Chelsie is a Biomedical Engineering Ph.D. student studying extracellular stress. Along with fellow students, she has collaborated in designing a welcoming environment that fosters all aspects of Science Communication (scicomm) in a modern, dynamic, youthful way for all. She is the founding President of MSU SciComm. Her passion for scicomm drives her to find unconventional and inspiring ways to mix science with the art of storytelling. She currently co-hosts the award-winning show, "The Sci-Files," on Impact 89FM, exploring various MSU student research topics. She is also the Digital Content Creator for the MSU Science Festival.
Sarah Galvin is a PhD candidate in the Educational Psychology and Educational Technology program at MSU. Her research focuses on the intersection of social media, literacy and identity. Specifically, her recent projects have explored authorship and how both students and teachers practice identities as authors in online and offline spaces. For her dissertation, Sarah is investigating preservice teachers’ authorship on social media and its impact on their composition instruction in the classroom. She has shared her work widely with scholars and educators at conferences including AERA, SITE, ICLS, NCTE, and NCTEAR, as well as through various teacher professional development events in East Lansing and surrounding communities. Find her recent publications in TechTrends (2019), Information and Learning Sciences (2020), Policy Insights from the Behavioral and Brain Sciences (2019), and Teachers College Record (2019, 2020).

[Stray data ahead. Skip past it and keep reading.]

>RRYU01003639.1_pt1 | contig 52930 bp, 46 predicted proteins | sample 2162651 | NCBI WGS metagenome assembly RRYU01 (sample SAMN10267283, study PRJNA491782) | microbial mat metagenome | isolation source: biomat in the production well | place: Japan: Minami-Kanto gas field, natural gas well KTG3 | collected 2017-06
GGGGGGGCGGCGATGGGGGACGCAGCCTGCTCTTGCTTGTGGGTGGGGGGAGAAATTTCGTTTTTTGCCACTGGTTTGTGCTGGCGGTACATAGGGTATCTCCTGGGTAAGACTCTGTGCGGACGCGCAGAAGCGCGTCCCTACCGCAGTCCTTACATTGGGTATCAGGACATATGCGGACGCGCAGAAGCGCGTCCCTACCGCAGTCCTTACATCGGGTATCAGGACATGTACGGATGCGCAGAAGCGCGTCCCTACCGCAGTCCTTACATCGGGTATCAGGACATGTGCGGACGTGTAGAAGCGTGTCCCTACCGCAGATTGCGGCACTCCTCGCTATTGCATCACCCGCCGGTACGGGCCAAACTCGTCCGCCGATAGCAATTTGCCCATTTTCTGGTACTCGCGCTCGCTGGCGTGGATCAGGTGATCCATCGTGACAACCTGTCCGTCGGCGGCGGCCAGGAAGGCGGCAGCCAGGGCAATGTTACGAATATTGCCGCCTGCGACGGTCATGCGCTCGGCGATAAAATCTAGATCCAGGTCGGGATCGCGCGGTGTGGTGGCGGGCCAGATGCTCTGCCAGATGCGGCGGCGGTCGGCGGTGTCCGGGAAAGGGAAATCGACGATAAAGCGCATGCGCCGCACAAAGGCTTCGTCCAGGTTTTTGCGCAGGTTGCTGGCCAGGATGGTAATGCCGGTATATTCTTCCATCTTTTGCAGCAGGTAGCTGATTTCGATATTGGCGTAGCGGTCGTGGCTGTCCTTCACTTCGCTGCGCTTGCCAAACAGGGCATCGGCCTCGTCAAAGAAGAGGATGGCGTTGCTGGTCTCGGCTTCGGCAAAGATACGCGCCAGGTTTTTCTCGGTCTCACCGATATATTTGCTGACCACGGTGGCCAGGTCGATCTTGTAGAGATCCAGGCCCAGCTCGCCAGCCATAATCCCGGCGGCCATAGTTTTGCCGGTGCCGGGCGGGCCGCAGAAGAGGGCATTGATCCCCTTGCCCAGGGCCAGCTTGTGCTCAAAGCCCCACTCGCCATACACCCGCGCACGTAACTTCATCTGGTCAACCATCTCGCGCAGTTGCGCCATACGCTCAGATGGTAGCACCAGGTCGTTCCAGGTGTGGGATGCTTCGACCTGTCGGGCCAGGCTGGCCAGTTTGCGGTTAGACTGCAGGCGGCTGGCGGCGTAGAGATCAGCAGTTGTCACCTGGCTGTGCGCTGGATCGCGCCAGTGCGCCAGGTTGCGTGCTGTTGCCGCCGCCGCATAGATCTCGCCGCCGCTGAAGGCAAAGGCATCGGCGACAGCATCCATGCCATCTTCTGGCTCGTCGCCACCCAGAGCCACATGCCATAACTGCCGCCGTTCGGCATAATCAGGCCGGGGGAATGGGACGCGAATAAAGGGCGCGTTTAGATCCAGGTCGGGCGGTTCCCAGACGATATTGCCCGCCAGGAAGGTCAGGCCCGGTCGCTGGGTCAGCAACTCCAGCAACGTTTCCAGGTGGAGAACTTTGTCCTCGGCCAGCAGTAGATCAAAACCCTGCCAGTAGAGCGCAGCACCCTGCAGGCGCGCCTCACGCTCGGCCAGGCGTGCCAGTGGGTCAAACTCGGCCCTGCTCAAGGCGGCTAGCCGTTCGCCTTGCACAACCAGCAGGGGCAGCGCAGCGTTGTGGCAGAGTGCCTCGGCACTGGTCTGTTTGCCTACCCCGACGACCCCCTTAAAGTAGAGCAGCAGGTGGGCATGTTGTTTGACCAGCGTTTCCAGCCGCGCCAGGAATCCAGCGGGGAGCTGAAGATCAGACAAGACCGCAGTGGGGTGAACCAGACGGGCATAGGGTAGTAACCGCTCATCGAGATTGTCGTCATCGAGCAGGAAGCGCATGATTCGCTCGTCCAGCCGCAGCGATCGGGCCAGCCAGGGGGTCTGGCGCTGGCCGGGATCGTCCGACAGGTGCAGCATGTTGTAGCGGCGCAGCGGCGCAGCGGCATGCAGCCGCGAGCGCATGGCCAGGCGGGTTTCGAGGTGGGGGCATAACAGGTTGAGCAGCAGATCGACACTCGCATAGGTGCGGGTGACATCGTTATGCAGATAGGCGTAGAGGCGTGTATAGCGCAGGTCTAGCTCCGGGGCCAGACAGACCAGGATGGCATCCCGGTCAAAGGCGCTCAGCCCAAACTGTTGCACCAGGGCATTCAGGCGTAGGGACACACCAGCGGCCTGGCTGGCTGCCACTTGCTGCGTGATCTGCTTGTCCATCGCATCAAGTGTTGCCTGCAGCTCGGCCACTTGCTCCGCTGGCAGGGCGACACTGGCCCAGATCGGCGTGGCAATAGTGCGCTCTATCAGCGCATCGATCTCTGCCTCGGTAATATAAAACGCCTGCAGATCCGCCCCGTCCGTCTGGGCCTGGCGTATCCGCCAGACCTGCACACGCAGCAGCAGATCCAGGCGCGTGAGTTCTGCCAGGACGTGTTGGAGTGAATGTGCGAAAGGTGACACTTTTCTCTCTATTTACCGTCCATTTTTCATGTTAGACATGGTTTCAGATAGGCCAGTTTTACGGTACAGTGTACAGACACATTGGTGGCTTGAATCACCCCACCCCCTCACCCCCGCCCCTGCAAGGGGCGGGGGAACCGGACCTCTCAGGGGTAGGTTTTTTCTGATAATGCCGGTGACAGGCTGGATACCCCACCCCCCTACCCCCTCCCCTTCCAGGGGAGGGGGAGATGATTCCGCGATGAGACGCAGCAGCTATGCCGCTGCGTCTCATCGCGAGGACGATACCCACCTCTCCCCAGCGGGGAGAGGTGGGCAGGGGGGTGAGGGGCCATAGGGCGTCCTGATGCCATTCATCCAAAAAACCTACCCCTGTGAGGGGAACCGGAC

Amanda Koenig is a 5th year PhD candidate in the Genetics and Genome Sciences (GGS) Program and the Molecular Plant Sciences Program. Her research with the Hoffmann-Benning lab uses microscopy, optogenetics, transcriptomics, and biochemistry to study lipid-mediated systemic signaling in abiotic stress response in plants. This fundamental research ultimately aims to improve crop sustainability and food security. Outside of the lab, Amanda serves as President of both the GGS Graduate Student Organization and the Mid-Michigan Chapter of Graduate Women in Science (GWIS), as well as the chair of the 2021 GWIS National Conference and the 2023 Gordon Research Seminar on Plant Lipids. Through outreach and professional development activities, GWIS Mid-Michigan works to make STEM more accessible and equitable. Amanda is a GWIS representative to the American Association for the Advancement of Science (AAAS) and aims to pursue a career in science policy. This career path was reaffirmed by an internship in Washington D.C. through an USDA NIFA National Needs Fellowship and work with the non-partisan, non-profit organization Science Debate. After graduation, she hopes to earn an AAAS Science and Technology Policy Fellowship.